The Oak Leaf

From teething to teaching

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From teething to teaching

Instructor Paul Mossman in his office.

Instructor Paul Mossman in his office.

Aria Quinn

Instructor Paul Mossman in his office.

Aria Quinn

Aria Quinn

Instructor Paul Mossman in his office.

Aria Quinn, Staff Writer

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Like many who have large families, Paul Moosman began taking care of kids at 13, when he became an uncle for the first time. Babysitting started him down a path that led to a career in early childhood education as an instructor at Santa Rosa Junior College.

Moosman attended U.C. Davis after high school and planned to become a scientist of some kind, though he knew he eventually wanted to work with kids.

After working as a playground supervisor at an elementary school, Moosman discovered he loved working with young children and toddlers. He changed his major to mass media and child development.

He spent 10 years working in a child development program in Eugene, Oregon, before heading back to school for a master’s degree. He landed on a profession, educating adults on how to teach kids.

In 1996, Moosman earned his master’s degree in human development and leadership in education from Pacific Oaks College in Pasadena, California.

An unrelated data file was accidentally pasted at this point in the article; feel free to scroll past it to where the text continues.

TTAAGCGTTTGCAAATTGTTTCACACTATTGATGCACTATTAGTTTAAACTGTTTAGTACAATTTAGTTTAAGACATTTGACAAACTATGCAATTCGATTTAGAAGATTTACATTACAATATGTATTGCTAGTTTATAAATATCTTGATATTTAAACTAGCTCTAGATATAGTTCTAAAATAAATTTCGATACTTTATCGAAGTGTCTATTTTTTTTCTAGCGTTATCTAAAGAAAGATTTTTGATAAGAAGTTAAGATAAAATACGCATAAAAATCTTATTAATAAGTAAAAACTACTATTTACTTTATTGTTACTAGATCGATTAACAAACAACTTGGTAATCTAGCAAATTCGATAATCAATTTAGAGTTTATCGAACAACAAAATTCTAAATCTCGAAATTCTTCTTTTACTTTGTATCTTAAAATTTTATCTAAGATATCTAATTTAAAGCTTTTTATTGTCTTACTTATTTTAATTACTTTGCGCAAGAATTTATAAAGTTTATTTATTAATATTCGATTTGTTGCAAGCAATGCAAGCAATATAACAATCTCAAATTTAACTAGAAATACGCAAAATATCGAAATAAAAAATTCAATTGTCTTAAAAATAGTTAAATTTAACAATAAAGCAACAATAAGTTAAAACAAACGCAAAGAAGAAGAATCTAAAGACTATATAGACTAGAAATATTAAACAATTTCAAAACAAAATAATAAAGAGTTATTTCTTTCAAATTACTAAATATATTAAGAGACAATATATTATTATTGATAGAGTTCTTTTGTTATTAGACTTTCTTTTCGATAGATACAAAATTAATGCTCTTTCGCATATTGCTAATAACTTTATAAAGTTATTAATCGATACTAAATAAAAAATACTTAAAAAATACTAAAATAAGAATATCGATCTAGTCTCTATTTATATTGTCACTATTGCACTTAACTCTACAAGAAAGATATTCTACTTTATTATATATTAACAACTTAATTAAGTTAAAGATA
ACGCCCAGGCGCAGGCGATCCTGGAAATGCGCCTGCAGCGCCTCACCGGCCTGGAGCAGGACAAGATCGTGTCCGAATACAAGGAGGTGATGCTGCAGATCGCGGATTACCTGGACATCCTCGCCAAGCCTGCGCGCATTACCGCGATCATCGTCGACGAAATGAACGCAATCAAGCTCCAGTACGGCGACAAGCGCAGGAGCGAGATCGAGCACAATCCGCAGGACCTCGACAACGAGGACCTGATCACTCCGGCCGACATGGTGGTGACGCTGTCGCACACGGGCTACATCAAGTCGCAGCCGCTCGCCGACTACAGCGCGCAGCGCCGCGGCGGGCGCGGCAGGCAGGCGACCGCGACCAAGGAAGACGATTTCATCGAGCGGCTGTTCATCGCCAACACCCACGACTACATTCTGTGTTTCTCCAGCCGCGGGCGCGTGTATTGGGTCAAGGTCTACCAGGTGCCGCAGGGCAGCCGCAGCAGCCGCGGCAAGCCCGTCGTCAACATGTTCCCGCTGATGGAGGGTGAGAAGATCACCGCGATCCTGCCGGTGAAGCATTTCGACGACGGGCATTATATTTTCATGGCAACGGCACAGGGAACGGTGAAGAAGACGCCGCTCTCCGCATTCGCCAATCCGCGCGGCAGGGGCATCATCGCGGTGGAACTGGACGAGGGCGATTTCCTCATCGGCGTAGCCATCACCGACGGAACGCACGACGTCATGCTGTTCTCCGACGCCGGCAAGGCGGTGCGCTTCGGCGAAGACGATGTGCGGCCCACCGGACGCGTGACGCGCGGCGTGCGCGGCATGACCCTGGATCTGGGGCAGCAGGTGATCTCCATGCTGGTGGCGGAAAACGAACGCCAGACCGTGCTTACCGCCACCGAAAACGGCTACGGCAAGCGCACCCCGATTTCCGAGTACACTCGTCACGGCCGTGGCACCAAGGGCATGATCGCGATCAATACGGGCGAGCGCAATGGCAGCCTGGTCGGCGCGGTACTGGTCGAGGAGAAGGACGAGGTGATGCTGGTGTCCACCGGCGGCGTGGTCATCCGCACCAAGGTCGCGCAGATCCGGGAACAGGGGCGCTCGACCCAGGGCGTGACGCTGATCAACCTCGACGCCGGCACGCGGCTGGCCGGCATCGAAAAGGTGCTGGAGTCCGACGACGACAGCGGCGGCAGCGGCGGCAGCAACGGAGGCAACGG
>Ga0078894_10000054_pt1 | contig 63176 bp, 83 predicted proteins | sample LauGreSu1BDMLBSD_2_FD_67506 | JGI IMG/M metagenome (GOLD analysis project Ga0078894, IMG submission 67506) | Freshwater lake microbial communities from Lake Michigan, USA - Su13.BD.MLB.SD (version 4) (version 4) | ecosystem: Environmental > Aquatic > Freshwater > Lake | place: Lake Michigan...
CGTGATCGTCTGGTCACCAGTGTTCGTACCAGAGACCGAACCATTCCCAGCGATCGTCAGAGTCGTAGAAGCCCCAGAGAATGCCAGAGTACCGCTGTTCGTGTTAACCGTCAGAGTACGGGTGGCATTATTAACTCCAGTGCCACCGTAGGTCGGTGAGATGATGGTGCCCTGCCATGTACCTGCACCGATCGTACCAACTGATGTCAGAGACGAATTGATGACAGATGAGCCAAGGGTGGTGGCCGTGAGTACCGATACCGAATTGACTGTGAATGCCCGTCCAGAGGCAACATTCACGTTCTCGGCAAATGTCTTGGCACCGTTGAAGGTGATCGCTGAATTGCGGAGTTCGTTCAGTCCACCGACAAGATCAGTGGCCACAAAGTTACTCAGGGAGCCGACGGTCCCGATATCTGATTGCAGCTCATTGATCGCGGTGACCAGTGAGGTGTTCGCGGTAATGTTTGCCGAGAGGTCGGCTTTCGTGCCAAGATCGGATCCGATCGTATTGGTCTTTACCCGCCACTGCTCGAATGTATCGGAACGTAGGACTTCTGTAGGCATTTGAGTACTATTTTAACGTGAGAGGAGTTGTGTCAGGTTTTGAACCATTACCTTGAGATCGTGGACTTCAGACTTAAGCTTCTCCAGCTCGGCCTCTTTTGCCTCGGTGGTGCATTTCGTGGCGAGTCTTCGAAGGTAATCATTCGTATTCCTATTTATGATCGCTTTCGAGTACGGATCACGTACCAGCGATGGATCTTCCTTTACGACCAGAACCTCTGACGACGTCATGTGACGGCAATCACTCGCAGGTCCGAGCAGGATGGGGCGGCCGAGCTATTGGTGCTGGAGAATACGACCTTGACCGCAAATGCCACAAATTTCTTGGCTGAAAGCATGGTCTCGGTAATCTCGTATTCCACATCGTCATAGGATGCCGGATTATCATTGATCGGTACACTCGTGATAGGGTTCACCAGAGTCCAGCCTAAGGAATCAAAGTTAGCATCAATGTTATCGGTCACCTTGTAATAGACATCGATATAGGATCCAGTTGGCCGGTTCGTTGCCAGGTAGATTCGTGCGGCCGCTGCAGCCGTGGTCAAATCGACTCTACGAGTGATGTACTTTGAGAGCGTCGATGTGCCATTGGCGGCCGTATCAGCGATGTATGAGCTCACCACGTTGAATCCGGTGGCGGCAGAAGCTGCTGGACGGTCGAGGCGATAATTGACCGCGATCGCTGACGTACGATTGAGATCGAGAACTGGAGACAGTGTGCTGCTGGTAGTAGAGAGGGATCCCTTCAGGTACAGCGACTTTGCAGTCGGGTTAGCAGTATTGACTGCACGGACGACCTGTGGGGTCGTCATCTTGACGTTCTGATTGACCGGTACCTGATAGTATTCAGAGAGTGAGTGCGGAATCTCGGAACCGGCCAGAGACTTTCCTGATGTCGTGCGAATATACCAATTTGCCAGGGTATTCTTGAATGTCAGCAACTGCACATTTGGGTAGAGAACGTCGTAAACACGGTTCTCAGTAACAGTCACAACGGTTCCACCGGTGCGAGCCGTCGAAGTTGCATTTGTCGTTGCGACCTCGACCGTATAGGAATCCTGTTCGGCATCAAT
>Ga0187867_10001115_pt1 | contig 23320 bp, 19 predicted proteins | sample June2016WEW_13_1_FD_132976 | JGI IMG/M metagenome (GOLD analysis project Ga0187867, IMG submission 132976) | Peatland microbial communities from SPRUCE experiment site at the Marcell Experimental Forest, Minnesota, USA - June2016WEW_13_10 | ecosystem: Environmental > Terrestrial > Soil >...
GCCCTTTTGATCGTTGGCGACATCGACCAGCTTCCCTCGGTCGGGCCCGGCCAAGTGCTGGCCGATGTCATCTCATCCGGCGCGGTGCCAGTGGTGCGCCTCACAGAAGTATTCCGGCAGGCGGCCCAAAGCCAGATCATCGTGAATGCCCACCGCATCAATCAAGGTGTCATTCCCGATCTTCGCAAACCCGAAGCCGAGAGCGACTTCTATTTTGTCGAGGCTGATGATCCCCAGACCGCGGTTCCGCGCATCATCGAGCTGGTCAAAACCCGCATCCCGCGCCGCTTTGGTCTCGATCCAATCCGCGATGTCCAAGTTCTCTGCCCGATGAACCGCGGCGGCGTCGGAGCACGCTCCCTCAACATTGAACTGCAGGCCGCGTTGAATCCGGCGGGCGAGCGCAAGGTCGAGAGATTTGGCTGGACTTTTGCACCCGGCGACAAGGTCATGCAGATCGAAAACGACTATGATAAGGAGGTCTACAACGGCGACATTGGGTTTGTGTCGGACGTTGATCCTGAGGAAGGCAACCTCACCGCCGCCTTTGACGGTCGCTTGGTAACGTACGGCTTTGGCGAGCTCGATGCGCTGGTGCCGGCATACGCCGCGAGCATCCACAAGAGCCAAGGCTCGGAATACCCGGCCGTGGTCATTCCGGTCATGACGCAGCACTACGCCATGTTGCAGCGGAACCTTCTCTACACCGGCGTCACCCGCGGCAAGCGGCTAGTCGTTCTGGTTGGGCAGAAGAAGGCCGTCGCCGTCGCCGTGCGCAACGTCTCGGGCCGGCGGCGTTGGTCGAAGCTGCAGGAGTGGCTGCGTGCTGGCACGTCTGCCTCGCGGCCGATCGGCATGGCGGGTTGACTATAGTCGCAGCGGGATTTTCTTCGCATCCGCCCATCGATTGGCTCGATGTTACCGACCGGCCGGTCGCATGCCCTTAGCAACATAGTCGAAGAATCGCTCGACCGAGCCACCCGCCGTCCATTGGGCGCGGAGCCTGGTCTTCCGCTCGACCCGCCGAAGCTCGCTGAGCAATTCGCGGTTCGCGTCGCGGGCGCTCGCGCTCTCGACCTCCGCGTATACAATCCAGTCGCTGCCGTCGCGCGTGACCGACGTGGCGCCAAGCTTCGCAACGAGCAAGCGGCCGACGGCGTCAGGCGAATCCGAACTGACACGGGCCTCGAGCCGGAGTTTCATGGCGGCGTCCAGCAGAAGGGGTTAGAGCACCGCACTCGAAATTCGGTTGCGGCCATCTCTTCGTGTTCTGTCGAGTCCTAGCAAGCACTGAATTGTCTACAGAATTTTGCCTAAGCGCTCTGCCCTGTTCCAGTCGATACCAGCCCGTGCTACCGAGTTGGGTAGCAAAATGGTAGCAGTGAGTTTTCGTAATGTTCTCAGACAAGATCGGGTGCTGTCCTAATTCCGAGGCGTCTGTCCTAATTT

After teaching for a short time at Pacific Oaks, he returned to the Bay Area for a tenured faculty position at SRJC, one he’s held for the last 21 years.

Moosman is now doing exactly what he always wanted to do. He teaches “Intro to Curriculum,” a critical piece of earning a teaching credential in California and a class called “Child, Family, Community Interrelationships” for the SRJC child development program.

According to the class catalog, the course covers “the diversity of family systems, sociocultural factors affecting the child’s development and the socializing influences of community.” Moosman said he believes socialization is one of the greatest advantages a child can have.

“A child can learn all kinds of things at an early age, but at what cost?” he said.

Children can learn academic skills that qualify them as very smart for their age, but they might sacrifice their interactions with peers, community, families and even nature, something that Moosman and his colleagues in the child development program agree on.

“I love teaching,” Moosman said. “I’m an entertainer. I like being in front of people. I love turning a student on to the world of early childhood, seeing them engage with the material. That’s fun for me.”

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About the Contributor
Aria Quinn, Features editor

Aria Quinn is in her second year at Santa Rosa Junior College. In her second semester at the Oak Leaf, she is now Features editor. Aria will be graduating...

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From teething to teaching